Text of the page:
Heat Loss or Heat Gain
Just as the human body has heat exchange processes with the environment, the building can be similarly considered as a defined unit and its heat exchange processes with the outdoor environment can be examined. Heat energy tends to distribute itself evenly until a perfectly diffused uniform thermal field is achieved. Heat tends to flow from higher temperatures to lower temperature zones by conduction, convection and radiation. The rate of heat flow by any of these three forms is determined by the temperature difference between the two zones or areas considered. The greater the temperature difference, the faster the rate of heat flow.
The equations and the calculations methods given below are valid only when both the outdoor and indoor temperature are constant. Such static conditions do not occur in the nature, and hence the assumption of the steady state conditions is a simplification.
Calculations based on steady state assumptions are useful to determine the maximum rate of heat loss or gain and also for establishing the cooling or heating load for mechanical installations.
Figure illustrates the following:
Qi + Qs + Qc + Qv + Qm Qe = 0
Thermal balance i.e. the existing thermal condition is maintained if the sum of the above equation is zero. If the sum of this equation is less than zero (negative), the building will be cooling and if more than zero, the temperature in the building will increase.
 Conduction of heat may occur through the walls either inwards or outwards, the rate of which is denoted by Qc (convective and radiant components in the transfer of the same heat at the surfaces are included in the term transmittance).
Qc = U* A * ΔT
Where,
U = transmittance (W/m^{2} K)
= 1 / Rt
= 1/ (Rso + ∑Rn + Rsi)
Rt = the total overall resistance of the element (m^{2}K/W)
Rn = the resistance of the nth material within a composite element (m^{2}K/W)
Rso & Rsi are the outside and inside surface resistances respectively (m^{2}K/W)
A = the surface area through which the heat flows (m^{2})
ΔT = the temperature difference between the warm and
cold sides of the material (K).
 As an example, assume a wall with a UValue of 4.5 W/m² K and a surface area of 10 m². If the outside temperature was 30°C and the inside was 25°C, we could calculate the total heat gain due to conduction through the wall as follows:
Q =U* A * ΔT
= 4.5 x 10.0 x (3025)
= 225 Watts
where:
Q = the resultant heat flow (Watts)
A = the surface area through which the heat flows (m²)
ΔT = the temperature difference between the warm and cold sides of the material (K), and
R = the thermal resistance per unit area of the piece of material (m²K/W).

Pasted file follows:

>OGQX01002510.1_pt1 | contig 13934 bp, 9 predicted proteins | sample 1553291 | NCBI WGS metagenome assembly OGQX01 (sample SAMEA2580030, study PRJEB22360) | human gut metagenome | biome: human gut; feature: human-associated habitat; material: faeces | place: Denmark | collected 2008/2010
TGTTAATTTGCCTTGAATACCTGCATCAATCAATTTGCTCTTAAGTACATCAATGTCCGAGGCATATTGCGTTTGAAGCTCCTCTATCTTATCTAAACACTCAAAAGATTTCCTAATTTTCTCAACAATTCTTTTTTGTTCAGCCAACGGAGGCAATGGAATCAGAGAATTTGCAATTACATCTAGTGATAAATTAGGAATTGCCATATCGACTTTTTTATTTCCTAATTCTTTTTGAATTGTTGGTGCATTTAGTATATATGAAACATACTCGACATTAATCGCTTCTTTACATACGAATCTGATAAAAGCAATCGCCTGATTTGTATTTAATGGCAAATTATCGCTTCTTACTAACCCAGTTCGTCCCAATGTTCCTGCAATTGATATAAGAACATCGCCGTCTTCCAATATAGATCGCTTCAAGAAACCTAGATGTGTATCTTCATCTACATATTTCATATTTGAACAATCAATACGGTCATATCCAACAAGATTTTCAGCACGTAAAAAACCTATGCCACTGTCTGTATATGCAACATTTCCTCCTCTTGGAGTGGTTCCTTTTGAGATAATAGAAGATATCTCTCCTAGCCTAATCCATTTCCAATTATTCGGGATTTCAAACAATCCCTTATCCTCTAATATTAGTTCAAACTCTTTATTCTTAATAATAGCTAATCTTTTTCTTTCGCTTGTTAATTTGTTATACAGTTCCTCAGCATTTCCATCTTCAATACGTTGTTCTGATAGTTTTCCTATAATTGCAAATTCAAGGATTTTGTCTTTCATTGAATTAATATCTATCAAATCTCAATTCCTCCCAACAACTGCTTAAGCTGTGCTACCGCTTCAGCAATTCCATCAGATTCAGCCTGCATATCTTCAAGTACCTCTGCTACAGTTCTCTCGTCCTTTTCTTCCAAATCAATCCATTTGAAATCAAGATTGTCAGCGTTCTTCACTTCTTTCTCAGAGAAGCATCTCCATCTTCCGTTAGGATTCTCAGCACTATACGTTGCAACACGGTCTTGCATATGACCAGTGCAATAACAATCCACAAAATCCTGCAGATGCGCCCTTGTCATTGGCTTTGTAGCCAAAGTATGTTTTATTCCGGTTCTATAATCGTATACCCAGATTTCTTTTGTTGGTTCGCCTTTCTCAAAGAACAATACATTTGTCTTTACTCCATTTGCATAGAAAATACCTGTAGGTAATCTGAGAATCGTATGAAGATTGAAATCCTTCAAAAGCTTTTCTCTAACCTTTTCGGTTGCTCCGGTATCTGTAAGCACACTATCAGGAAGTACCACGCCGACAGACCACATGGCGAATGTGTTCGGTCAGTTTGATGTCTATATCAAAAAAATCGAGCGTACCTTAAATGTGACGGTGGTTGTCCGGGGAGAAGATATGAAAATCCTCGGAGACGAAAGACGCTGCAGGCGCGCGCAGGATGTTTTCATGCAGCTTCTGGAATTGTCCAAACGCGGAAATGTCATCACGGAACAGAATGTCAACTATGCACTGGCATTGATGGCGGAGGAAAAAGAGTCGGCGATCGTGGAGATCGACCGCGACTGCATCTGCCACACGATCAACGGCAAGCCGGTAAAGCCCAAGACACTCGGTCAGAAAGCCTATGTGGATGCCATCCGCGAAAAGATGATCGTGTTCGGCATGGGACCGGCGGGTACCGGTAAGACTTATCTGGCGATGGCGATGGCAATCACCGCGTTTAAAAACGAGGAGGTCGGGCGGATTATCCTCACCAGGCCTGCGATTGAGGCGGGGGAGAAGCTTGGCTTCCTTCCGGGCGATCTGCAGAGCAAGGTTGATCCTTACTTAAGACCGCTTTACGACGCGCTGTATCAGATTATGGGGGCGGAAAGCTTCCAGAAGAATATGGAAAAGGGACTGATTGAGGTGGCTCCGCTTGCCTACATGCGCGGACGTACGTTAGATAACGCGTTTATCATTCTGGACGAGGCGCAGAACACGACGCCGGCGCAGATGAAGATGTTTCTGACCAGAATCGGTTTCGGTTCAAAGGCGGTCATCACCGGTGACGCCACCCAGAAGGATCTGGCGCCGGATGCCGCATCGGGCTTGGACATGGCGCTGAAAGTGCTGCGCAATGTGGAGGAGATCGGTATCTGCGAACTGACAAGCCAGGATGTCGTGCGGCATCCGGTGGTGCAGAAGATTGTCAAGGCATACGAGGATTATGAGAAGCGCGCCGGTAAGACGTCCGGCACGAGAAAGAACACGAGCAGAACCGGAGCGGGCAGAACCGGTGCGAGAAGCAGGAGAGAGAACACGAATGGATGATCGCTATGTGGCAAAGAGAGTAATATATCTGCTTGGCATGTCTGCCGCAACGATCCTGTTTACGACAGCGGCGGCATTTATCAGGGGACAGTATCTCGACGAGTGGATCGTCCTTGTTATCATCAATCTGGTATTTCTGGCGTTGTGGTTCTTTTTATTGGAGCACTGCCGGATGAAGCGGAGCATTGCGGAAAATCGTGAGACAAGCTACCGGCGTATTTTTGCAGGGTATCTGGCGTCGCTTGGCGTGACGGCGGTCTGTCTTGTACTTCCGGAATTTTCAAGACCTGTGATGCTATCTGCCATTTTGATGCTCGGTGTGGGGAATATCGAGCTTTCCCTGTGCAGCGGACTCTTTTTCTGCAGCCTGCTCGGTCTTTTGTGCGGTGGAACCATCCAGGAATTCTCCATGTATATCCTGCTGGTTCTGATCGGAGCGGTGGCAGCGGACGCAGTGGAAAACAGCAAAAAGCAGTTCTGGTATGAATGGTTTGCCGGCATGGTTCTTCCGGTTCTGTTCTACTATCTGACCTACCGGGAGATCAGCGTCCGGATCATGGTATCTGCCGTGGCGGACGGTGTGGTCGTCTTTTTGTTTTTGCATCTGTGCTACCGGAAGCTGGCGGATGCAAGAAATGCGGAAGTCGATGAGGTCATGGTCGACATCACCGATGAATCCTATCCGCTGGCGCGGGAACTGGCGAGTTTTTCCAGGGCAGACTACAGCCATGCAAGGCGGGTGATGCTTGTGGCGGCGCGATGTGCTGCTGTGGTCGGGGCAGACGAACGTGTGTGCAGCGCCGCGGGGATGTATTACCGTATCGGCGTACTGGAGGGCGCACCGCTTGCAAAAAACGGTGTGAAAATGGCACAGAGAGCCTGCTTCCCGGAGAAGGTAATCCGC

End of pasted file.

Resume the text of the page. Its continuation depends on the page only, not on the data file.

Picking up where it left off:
The effects of solar radiation on opaque surfaces can be included in the above by using the sol air temperature concept, but through transparent surfaces (windows) the solar heat gain must be denoted separately and denoted by Qs.
Qs = A * I * θ
Where,
A = the surface area through which the heat flows (m²)
I = radiation heat flow density (W/m²)
θ = solar gain factor of the window glass.
Heat exchange may take place in either direction with the movement of air, i.e. ventilation; and the rate is denoted as Qv.
Qv= 1300 * V * ΔT
Where,
1300 = volumetric specific heat of air (J/m3°C)
V= ventilation rate (m3/s)
θT = the temperature difference (°C)
If the number of air changes per hour (N) is given, ventilation rate
V= (N* room volume) /3600
(3600 is the number of seconds in an hour)
 An internal heat gain may result from the heat output of human bodies, lamps motors and appliances. This may be denoted as Qi.

Humans:
Sitting, moderate movement = 130 160 W
Walking, lifting, pushing = 290 410 W
Sustained work = 500 700 W.
In buildings such as office buildings, commercial stores, shopping centers, entertainment halls etc much of the overheating problem during the summer can be caused by heat produced by equipment or by a high level of artificial lighting. When there are a large number of occupants or clients their metabolic heat can also add to the problem. In residential buildings the cooling needs are significantly lower. The main reasons are the lack of large equipment and the relative ease of applying natural cooling strategies such as ventilation and shading.
The use of energy efficient lighting, domestic appliances and office equipment reduces the cooling load. The boilers and the hot water tanks should be carefully insulated. In this way not only is their energy efficiency improved, but heat flow to the internal spaces is minimized as well. Electrical appliances and equipment should be placed in positions in the building from where it will relatively easy to expel the heat produced through natural ventilation.
 There may be deliberate introduction or removal of heat (heating or cooling), using some form of outside energy supply. The heat flow rate of such mechanical controls is denoted as Qm. The heat flow rate of the mechanical systems is subject to the designer's intention and is deliberately controllable. It can thus be taken as a dependent variable in the equation, i.e. it can be adjusted according to the balance of the other factors.
 If evaporation takes place on the surface of he building (e.g. roof pool) or within the building (human sweat or water in a fountain) the vapors are removed, this will produce a cooling effect, the rate of which is denoted as Qe.
Qe = 666 * kg/hr
As the latent heat of evaporation of water at around 20 deg C ~ 2400 kJ/ kg
2400000 J/h = 2400000 J/ 3600 s = 666 W